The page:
You pay good money for your ads on Facebook, Instagram and Pinterest! So don’t let all that valuable traffic get lumped in with your other visitors from social media, in the general “Social” Channel.

It’s important to clearly separate social media traffic you’ve paid for (advertising) and organic traffic (from your own and others’ posts). In this guide, we’ll create a new Channel called “Paid Social” that will automagically capture all our social ad visitors, where they can be analyzed separately.

IMPORTANT: These instructions are for Universal Analytics. Google Analytics 4 comes with a Paid Social Channel built in, so you can start using that right away by simply tagging your links with the correct Medium value: paid-social


Stop! Protect that data.

This is a configuration that will permanently change your data. It’s important that you have a separate Test View to do these in, just in case something goes wrong!

Preparing Google Analytics with backup & test Views

Before you continue, read how to create “backup” and “test” Views. Do this once and always rest assured that you have a backup in case anything goes wrong.

How to Copy Google Analytics Settings in Minutes

If you already have a Test view, and you’re totally happy with the filters that are running in it, now’s a good time to apply them to your main view before making any new changes.

What’s a Channel?

Channels are the biggest “traffic buckets” in your Acquisition reports. They group your traffic from lots of different places that have a similar purpose. For example, traffic from Google searches and searches on Etsy should both be in the “Organic Search” channel.

Some of the other default Channels include Email, Display (advertising) and Social. Very broad! (Read more about the Google Analytics default Channels here.)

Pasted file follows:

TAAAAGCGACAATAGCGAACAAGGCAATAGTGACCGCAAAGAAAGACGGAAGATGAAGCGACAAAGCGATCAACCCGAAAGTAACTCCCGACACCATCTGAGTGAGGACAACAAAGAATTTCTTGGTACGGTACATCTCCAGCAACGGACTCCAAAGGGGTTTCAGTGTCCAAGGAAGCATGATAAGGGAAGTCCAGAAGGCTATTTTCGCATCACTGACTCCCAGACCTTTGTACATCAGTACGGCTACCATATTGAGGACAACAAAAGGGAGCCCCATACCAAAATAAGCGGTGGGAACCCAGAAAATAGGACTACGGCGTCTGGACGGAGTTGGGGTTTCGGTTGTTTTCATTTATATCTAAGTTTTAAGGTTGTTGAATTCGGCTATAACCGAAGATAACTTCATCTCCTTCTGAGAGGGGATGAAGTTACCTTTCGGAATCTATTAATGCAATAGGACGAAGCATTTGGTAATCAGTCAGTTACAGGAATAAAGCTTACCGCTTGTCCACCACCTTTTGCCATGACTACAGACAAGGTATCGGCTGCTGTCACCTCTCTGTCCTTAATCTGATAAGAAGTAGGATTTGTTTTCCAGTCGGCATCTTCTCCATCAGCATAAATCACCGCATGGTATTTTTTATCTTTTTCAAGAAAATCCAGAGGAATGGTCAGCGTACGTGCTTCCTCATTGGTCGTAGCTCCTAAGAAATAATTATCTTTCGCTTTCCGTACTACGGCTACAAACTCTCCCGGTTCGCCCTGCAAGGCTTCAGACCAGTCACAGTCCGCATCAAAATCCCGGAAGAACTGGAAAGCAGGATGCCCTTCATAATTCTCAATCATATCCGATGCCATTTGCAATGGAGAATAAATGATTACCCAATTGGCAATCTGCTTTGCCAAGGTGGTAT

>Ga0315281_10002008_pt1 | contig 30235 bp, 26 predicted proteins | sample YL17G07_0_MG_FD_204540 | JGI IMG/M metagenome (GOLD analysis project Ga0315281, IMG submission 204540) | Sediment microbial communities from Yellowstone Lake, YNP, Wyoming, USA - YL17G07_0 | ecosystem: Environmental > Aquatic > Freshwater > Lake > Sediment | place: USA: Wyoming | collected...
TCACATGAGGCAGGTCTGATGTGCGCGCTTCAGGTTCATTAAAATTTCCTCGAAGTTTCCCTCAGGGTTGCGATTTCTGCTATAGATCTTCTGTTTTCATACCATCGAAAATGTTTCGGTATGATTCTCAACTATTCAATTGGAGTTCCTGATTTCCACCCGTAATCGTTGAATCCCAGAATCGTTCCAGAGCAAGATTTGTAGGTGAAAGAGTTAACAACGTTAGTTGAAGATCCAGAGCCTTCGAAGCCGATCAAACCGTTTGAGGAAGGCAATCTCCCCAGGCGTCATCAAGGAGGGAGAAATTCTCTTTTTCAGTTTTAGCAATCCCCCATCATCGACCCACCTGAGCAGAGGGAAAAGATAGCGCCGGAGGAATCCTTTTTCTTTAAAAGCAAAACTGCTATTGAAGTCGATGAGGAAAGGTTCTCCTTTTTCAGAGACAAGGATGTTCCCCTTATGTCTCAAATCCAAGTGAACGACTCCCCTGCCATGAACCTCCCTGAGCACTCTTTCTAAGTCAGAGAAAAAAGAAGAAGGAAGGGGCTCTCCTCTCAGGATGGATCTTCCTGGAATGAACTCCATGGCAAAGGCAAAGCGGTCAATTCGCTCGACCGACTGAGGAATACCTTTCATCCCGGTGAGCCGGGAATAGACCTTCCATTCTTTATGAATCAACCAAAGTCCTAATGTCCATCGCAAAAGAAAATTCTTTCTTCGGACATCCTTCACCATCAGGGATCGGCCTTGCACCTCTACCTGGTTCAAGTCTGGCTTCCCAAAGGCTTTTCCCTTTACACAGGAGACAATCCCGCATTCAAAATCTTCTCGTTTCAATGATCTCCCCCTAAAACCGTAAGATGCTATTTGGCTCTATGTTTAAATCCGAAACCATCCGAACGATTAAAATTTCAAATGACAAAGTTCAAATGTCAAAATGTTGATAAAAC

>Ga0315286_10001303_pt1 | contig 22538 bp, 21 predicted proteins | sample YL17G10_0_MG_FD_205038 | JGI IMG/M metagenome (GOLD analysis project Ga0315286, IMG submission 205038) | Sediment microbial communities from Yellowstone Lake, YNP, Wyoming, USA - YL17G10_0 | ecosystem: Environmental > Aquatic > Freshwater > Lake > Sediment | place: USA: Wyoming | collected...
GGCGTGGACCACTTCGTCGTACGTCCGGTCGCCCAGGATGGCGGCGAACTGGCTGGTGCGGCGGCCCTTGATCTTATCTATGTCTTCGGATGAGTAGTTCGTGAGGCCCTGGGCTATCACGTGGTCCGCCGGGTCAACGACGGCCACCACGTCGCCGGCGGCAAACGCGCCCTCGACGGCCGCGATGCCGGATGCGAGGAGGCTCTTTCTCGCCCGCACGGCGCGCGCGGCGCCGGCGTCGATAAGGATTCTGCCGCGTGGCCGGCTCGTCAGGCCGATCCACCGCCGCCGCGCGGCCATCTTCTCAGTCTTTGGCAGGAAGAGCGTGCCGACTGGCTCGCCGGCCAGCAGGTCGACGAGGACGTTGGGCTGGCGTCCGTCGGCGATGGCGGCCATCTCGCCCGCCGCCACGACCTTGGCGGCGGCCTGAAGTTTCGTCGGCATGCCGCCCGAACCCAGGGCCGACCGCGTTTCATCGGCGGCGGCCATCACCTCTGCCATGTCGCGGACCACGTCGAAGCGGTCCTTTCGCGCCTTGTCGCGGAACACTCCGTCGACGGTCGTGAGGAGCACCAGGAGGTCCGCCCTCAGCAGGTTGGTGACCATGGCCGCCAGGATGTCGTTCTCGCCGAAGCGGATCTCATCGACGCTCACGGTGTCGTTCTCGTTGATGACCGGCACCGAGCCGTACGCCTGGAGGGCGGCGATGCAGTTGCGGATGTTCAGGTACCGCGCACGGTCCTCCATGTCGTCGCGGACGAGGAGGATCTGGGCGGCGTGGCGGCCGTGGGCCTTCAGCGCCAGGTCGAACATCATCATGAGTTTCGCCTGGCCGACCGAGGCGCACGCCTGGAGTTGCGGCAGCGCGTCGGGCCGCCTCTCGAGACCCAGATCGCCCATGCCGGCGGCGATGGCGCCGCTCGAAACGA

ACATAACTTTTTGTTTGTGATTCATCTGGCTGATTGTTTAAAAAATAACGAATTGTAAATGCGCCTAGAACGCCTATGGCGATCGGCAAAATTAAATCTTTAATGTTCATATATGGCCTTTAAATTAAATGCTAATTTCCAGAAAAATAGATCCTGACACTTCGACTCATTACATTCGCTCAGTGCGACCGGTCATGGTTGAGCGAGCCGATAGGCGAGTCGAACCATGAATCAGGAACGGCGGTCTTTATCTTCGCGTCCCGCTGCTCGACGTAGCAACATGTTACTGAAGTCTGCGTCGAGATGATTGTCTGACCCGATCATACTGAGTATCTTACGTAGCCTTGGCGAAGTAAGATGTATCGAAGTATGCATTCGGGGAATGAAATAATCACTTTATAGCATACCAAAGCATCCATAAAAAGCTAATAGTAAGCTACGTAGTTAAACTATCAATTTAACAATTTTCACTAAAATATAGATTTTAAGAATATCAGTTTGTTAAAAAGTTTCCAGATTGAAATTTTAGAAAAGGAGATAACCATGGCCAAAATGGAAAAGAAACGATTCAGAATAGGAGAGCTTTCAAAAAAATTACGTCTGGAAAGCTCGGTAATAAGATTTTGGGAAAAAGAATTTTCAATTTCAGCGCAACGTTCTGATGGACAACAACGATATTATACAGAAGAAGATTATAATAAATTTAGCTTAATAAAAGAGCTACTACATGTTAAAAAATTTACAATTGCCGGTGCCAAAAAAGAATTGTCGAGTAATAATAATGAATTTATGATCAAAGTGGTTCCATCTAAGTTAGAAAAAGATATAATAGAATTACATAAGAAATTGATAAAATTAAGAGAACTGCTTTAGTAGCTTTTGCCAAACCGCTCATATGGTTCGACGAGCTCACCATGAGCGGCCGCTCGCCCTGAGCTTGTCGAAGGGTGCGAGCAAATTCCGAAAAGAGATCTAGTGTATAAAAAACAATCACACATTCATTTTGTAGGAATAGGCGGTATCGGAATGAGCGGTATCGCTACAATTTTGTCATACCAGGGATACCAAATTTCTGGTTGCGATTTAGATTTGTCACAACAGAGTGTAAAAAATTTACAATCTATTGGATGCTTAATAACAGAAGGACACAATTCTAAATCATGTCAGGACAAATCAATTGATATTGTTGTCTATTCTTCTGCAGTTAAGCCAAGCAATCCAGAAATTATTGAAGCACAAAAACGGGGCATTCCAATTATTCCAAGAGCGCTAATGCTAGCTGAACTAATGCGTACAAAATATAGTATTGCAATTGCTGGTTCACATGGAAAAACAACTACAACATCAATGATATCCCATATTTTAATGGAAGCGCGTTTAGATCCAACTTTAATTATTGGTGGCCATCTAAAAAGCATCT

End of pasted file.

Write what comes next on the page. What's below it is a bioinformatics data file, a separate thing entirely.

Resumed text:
Channels in GA4 are broadly similar but have slightly different definition. Learn more about them here.

How do Channels work?

Google Analytics uses other information about each session (usually its Medium) to decide which Channel bucket to put it into. The rules it follows are called the Channel’s “Definition”.

For example, the rule for the Email Channel is: If Medium exactly matches “email

Simple!

Some other rules are more complicated (especially if you’ve customized your Definitions for Etsy), but they still work the same: if a session meets the rules, it goes in the Channel.

Create a Paid Social Channel in Google Analytics

These instructions are for Universal Analytics and will be valid until 1 July 2023.

The new Channel we’ll create will capture visits with the Medium social-paid”.

Open the Default Channel Grouping definitions

  1. Head to the Admin section
  2. Select your Etsy shop’s Account, Property and Test View from the drop-downs.
  3. In the right-hand column, open
    Channel Settings > Channel Grouping
  4. Open the Default Channel Grouping

Create the new Channel

  1. At the top of the list of Channels, click [Define a new channel]
  2. Name the new Channel Paid Social
  3. Define the first rule like this: Medium contains paid-social
  4. Click [Done]

Re-order and finish up

  1. Click-and-drag your new Channel so it’s positioned between Organic Search and Social.
  2. Click [Save] at the bottom of the page.

If you already have a Paid Social Channel

If you created and have been using a Paid Social Channel before reading the latest version of this article, you can add the suggested rule above in addition to whatever rules you already have in place.

Your rule definitions might look like this:

Choosing “OR” will make sure traffic goes into this bucket when it has either of these Medium values.

Send your ad traffic to Paid Social

For your social ad visits to appear in the new Paid Social Channel, the traffic must match the rule: the Medium must be “paid-social“.

You can control the Medium by using Campaign Tags on the destination URLs for your ads.

Learn how to use Campaign Tags (on ads and more!)

UTM Campaign tags: marketing pixie dust that you control!

If you’ve hung around here for a while, you’ll have heard a little about UTM Campaign Tags. They are the magic ingredient for making sure that visits from Instagram, Pinterest and anywhere else show up in your Google Analytics reports correctly. Why doesn’t this happen right in the first place?? To know where a visitor came from,…

Read the article

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